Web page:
• clever-title

    Careful there, Don. Those tailpipes can be scorchingly hot. You wouldn’t want to be admitted to the hospital with “Bono syndrome.”

  • Theresa Rustin

    Don, I thought I read an article about you today. Did you wind up in a sticky situation quite recently? I sure hope your nether-regions are okay.

  • MPG

    No, I think this must be the real Don.

    I’ll take a sexy electric car any day, to get away from downtowns. Or maybe I’ll fly like a monkey if Holmes has his way.

  • LF

    what a stupid thing for this blogger to take issue with–gadfly.

  • Angelino

    While you’re educating Bono about the impacts of sexy cars on our environment, can you spare a minute to explain to his guitarist, the Edge, that building 5 homes on a pristine natural ridge can never be green?

    Rock stars like to talk the talk, but then you can look at their personal choices.,0,6520136.column

  • Mr Bad Example

    Larry Littlefield
    On what basis could a fuel-economic car be as efficient as a bus? There are peak and off-peak bus routes and obviously running a bus at 3 AM is probably not fuel-efficient–but over a 24 hour span, the bus winds hands down. And if you factor in the fuel use of the manufacture of the automobile (a minimum of 70 barrels of oil, and probably much more for a hybrid or some other exotic machine using multiple power plants) and divide that out by users, the bus still come out a great deal ahead. Plus I get to see into cars on my bicycle commute into NY and I can tell you that it’s unusual for most commuters to have more than one person in the car. Most people are working hours that make it difficult or impossible to ride-share in the manner you describe.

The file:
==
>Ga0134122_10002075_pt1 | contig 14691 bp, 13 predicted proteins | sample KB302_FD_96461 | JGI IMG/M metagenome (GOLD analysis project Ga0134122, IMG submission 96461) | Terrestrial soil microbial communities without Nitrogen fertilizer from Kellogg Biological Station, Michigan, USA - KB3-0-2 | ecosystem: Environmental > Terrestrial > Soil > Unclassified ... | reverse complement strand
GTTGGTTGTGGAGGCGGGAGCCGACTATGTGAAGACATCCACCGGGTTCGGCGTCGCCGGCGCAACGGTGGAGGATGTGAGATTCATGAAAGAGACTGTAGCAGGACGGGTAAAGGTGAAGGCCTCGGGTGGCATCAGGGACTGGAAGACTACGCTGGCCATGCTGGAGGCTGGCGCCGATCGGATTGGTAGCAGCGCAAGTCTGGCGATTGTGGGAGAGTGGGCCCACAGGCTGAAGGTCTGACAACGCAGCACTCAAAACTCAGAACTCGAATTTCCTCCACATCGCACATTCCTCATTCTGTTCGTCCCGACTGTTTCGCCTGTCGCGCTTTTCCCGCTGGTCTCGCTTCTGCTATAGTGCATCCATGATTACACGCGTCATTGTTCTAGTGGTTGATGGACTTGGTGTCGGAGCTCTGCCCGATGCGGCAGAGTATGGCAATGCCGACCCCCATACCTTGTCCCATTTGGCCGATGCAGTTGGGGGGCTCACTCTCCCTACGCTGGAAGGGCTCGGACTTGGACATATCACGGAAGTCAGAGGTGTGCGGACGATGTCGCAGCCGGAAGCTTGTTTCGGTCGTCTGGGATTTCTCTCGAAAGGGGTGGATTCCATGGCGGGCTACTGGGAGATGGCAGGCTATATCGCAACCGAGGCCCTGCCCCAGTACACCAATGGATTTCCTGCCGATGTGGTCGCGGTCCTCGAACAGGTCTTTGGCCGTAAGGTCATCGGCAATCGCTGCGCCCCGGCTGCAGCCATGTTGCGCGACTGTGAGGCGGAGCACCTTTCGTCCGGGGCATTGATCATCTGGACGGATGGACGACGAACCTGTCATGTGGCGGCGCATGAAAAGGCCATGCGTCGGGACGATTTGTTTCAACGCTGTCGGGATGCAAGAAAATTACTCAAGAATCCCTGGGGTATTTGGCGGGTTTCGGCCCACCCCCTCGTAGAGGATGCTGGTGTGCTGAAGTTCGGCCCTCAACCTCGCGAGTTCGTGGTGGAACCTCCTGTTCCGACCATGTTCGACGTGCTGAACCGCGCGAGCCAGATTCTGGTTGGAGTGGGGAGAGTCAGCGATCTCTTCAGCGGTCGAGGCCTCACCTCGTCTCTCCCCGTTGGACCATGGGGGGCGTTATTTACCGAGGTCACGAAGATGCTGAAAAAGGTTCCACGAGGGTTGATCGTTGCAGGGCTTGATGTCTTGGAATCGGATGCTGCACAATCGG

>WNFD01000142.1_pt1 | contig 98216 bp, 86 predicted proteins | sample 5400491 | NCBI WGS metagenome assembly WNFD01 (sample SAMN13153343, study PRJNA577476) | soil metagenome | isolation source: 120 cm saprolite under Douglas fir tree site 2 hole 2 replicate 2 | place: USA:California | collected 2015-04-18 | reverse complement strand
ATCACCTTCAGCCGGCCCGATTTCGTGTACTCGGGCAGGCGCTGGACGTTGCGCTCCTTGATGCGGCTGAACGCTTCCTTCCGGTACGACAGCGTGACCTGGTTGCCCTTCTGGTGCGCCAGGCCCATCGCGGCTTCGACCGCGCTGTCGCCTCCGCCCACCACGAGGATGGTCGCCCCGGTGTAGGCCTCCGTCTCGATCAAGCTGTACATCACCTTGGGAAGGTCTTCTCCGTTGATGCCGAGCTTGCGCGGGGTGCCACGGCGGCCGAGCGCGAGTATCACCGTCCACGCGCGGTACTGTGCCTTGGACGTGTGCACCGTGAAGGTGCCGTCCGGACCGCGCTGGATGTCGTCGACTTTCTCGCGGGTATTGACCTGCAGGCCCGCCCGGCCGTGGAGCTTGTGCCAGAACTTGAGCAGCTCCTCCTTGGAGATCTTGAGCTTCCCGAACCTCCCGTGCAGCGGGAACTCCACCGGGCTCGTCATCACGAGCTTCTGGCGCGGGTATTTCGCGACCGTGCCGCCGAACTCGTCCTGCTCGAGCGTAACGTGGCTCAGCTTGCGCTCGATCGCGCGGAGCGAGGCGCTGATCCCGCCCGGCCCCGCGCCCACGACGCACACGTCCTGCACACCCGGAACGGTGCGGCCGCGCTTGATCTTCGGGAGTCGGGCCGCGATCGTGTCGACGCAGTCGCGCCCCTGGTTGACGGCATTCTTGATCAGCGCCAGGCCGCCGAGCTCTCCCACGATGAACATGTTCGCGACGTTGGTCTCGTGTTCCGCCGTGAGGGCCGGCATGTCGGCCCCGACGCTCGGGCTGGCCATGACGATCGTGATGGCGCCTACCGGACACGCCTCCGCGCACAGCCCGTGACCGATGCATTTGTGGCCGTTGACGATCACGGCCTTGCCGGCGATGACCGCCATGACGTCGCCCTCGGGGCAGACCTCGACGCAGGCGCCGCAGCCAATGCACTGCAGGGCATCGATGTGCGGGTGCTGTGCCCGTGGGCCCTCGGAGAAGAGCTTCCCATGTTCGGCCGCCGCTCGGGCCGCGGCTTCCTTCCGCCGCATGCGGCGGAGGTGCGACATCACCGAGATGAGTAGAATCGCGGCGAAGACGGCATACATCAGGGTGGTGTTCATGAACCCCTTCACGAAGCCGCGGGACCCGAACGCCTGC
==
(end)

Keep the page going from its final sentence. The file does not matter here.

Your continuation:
One of my local routes in Brooklyn is Standing Room Only at 1 PM. If half the people on the bus were taking a car instead, traffic would gridlock.

  • Theresa Rustin

    What I find most amusing about this RideSolutions blog is that the very livelihood of the author depends on cars. Should the general population downsize their vehicles, utilizing smaller, more green cars, bicycles, or mopeds, Mr. Holmes will very likely be out of a job. His entire existence at his government-funded job is based on matching would-be carpoolers. If all the comfortable cars should be traded in for less “sexy” models, there won’t be any room to share one’s ride, now will there? Which is better, fewer large cars dominating the roads or a multitude of small, zippy mopeds and SMART cars that hold no more than two people? Perhaps Mr. Holmes is merely eager to retire, or maybe he’s just not thinking clearly. Or maybe, just maybe, he’s dimwitted enough to really believe that the good of the whole is more important than feeding his family. I wonder what his wife would think of that.

  • And the police would be out of jobs without crime. So is it dimwitted to want to eliminate crime?

  • Theresa Rustin

    No, it is not dimwitted to try to eradicate crime. However, this gentleman is attempting to bring attention to his organization by posting controversial topics so that he can gain more influence in the Roanoke Valley, regardless of whether those topics are truly related to the stated purpose of RideSolutions or not. He is attempting to gain the support of the artistic community, even though his service is more suited for the average car-owning citizen.

  • Brian

    That’s really funny, because in Dublin, Ireland, everyone walks.